Dementia Action Week 2024: A look at the current Alzheimer’s landscape

Explore the evolving landscape of Alzheirmer's and dementia treatment

Produced by: Ian Smyth

Dementia is a significant public health issue in the UK. In 2022, it was the leading cause of death in England and Wales, accounting for almost 66,000 (11.4%) deaths[1].


Alzheimer’s disease is the most predominant pathology leading to Dementia. Global pharmaceutical companies have invested billions in the development of medicines that can modify the progress of Alzheimer’s disease and slow cognitive and functional decline. 


As of January 1, 2023, there were 187 trials assessing 141 unique treatments for Alzheimer’s disease2. Phase 3 included 36 agents in 55 trials; Phase 2 had 87 agents in 99 trials and Phase 1 had 31 agents in 33 trials2. Disease-modifying therapies were the most common comprising 79% of drugs in trials. 28% of candidate therapies are repurposed agents[2].


The number of trials has increased from 172 to 187 over the past 12 months[2], which reflects an increasing interest in this therapy area and a greater need for governments to ensure that health systems are ready for emerging treatments.


In a paper published in The Journal of prevention of Alzheimer’s disease entitled “Estimated Investment Need to Increase England’s Capacity to Diagnose Eligibility for an Alzheimer’s Treatment to G7 Average Capacity Levels” the authors concluded that the English health system was the least prepared to adopt Disease modifying therapies among the G7 countries once they become available. Also, within their conclusion they said without substantial investment (£14 billion over 10 years to bring England to G7 average), Alzheimer’s disease patients in England would experience substantial wait times and avoidable disease progression[3].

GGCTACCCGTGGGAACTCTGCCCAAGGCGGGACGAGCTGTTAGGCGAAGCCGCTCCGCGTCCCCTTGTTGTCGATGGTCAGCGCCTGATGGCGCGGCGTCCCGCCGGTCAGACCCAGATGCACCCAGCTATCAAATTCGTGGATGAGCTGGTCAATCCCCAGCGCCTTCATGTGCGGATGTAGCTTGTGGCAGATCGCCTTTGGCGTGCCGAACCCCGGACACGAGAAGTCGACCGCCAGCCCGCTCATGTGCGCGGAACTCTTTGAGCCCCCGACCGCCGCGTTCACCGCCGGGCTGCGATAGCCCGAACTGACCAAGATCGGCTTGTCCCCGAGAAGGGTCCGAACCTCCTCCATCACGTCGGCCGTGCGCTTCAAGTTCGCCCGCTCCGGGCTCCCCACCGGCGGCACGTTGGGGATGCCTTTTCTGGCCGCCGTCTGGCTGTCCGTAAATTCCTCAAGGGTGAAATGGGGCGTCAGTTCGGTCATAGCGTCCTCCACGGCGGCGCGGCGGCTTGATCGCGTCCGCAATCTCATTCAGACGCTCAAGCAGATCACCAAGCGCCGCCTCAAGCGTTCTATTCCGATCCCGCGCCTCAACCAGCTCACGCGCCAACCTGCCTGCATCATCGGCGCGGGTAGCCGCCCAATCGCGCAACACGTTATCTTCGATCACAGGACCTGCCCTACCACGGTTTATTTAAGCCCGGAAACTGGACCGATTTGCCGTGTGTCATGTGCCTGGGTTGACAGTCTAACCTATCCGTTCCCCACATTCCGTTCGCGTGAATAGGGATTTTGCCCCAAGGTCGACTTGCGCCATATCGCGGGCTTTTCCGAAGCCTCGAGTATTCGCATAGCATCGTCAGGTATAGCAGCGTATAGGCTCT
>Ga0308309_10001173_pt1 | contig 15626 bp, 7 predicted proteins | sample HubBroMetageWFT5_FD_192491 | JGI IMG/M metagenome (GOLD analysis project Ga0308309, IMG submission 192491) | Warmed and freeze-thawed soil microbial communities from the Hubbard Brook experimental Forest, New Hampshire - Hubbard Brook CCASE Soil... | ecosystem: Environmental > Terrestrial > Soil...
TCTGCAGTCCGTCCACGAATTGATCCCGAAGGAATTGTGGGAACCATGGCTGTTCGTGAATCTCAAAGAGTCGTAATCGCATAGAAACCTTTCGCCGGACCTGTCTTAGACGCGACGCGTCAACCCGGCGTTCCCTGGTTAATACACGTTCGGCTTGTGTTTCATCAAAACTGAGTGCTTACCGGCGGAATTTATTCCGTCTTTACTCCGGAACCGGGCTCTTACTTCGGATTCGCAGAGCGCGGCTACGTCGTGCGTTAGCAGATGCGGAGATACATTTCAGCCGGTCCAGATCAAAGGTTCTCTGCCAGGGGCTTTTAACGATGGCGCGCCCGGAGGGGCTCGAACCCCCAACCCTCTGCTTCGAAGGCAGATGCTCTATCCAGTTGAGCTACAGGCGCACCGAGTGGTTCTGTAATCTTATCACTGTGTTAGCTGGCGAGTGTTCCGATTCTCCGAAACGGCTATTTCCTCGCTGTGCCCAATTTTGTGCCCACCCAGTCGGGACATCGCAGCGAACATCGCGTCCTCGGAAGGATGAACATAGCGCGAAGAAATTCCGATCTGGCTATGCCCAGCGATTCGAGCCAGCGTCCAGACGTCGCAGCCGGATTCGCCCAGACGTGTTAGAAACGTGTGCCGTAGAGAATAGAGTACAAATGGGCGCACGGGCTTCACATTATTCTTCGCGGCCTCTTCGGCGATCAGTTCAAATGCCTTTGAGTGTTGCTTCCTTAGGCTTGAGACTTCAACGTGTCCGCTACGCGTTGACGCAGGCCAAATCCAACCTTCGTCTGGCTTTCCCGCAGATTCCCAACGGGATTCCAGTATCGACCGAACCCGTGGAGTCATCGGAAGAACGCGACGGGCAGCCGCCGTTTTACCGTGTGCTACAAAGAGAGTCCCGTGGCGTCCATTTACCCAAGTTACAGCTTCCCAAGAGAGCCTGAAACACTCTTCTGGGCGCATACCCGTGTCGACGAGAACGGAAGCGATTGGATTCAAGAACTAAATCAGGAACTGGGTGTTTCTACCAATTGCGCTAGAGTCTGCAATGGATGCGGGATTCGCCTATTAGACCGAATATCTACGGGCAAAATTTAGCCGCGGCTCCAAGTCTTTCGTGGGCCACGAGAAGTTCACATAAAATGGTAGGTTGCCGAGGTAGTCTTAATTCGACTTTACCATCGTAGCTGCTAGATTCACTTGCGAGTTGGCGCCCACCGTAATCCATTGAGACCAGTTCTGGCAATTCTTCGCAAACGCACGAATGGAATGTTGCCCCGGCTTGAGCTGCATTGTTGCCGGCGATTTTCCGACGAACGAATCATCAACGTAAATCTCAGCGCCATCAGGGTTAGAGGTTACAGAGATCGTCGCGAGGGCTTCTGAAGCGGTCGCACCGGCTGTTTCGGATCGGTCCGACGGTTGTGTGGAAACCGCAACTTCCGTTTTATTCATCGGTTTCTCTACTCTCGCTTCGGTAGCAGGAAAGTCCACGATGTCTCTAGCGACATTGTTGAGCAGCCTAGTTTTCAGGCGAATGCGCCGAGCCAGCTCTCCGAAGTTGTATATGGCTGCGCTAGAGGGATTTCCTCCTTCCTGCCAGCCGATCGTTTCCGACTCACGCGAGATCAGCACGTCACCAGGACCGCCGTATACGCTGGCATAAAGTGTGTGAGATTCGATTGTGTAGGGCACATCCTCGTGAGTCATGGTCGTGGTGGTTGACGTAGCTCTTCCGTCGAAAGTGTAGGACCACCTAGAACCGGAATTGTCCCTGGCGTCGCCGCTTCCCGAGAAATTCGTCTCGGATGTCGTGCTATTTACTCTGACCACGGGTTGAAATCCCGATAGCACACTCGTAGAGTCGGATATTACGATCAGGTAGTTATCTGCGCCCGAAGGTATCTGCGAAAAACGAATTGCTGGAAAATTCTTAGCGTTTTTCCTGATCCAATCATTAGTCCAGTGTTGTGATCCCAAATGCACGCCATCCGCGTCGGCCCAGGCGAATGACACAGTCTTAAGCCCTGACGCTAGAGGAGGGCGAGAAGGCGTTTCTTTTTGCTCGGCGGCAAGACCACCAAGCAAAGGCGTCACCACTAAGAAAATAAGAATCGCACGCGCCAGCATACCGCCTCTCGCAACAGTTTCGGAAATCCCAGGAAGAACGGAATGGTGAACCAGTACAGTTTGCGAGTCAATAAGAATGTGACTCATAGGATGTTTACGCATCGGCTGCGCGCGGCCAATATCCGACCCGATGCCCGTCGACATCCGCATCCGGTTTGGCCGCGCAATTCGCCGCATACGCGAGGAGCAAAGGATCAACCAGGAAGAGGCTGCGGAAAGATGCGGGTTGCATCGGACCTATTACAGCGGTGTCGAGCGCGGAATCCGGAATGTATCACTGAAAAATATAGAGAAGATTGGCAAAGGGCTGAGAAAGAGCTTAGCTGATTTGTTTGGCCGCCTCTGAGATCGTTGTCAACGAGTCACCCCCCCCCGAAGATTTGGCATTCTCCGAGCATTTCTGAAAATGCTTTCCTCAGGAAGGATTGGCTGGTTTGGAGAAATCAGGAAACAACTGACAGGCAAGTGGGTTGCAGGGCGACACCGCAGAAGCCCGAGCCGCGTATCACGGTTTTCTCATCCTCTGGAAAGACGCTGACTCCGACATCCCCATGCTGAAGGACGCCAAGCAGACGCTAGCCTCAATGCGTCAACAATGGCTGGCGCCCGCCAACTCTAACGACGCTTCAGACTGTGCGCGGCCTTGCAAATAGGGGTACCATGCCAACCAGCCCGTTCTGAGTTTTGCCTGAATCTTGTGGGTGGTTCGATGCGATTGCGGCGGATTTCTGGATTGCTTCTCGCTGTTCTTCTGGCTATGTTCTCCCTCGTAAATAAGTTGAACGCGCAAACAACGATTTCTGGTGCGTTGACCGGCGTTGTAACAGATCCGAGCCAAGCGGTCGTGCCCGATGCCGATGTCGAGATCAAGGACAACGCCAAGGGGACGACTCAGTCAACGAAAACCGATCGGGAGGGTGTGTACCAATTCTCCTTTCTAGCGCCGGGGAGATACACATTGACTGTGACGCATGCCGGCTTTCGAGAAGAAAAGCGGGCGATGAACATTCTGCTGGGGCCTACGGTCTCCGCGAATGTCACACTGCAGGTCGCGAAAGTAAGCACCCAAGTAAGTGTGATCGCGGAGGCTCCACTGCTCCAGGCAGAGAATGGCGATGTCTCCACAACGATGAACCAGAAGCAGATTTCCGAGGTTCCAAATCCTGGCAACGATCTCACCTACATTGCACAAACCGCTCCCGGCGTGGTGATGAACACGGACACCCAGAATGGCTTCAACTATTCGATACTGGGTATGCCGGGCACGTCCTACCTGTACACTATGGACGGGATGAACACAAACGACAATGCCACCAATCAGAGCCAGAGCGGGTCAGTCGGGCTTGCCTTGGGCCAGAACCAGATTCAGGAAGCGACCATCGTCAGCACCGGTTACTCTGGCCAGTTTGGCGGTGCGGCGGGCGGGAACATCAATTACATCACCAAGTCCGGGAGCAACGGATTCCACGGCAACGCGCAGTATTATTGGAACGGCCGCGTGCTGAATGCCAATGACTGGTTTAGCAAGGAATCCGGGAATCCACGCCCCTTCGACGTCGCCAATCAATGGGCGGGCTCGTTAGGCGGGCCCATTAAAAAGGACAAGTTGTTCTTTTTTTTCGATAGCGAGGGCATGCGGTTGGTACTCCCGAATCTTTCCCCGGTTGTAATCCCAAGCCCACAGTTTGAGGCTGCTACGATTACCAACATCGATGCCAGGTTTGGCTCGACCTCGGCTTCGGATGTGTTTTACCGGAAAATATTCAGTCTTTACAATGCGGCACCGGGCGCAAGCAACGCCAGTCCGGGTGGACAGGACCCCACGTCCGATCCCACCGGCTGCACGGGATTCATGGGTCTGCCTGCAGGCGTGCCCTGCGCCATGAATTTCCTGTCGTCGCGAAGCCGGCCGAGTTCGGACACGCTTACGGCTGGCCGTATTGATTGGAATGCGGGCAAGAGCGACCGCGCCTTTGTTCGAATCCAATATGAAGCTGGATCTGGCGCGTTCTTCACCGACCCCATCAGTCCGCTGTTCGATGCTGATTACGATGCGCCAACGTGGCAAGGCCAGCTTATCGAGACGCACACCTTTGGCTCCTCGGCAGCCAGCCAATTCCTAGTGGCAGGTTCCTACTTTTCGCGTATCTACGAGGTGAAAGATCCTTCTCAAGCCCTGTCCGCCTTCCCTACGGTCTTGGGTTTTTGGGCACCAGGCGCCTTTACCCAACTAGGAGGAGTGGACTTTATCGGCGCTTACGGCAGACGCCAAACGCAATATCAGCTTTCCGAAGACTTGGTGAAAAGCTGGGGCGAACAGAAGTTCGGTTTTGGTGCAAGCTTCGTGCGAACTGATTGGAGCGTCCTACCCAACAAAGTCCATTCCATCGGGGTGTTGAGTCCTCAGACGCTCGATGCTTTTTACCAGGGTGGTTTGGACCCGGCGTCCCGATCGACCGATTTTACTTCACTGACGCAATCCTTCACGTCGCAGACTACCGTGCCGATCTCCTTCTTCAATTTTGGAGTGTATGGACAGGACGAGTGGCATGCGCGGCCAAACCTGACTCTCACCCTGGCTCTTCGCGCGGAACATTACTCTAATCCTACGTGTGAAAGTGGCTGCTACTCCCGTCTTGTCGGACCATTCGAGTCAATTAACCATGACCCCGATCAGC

The first disease modifying therapy could be available in the UK by 2025, this is a truly exciting prospect and although the outcomes for the first few medicines may be modest, they signal a paradigm shift in optimism for people who may be at risk of developing Dementia through Alzheimer’s disease.


The people who will benefit most from these disease modifying treatments will be people early in the course of their disease, for example, people with mild cognitive impairment (MCI) because of Alzheimer’s pathology would be potential candidates for these treatments.


One of the issues this presents for health systems is that the identification of suitable candidates for these new treatments requires a much more sophisticated detection and diagnostic pathway than currently exists.


The people who will be suitable candidates are most likely to present in primary care with mild symptoms that could be attributed to a range of conditions outside of Alzheimer’s disease. The primary care physician will need to skilfully discern which people they need to refer to undergo a series of tests and scans to confirm the presence of pathology that would confirm Alzheimer’s disease. These steps alone require significant investment in education, resource, and tools to benefit those candidates suitable for disease modifying treatments.


In summary, the therapeutic landscape for Alzheimer’s disease is positive and likely to get better given the significant investment in research and development from research bodies, charities, and industry. A key challenge rests with governments and health bodies to ensure the systems are ready to identify and treat people eligible for these breakthrough treatments.


Mednet is working to support the Dementia Industry Group in facilitating discussions with key stakeholders to support the optimisation of the health system for people at risk of developing Dementia.



1. Death registration summary statistics, England and Wales 2022 (Office for National  Statistics) s/articles/deathregistrationsummarystatisticsenglandandwales/2022

2.Alzheimer's disease drug development pipeline: 2022. Jeffrey Cummings, Garam Lee, Pouyan Nahed, Mina Esmail Zadeh Nojoo Kambar, Kate Zhong, Jorge Fonseca, Kazem Taghva.

3. Estimated Investment Need to Increase England’s Capacity to Diagnose Eligibility for an Alzheimer’s Treatment to G7 Average Capacity Levels. J Prev Alz Dis 2024; Published online February 7, 2024,

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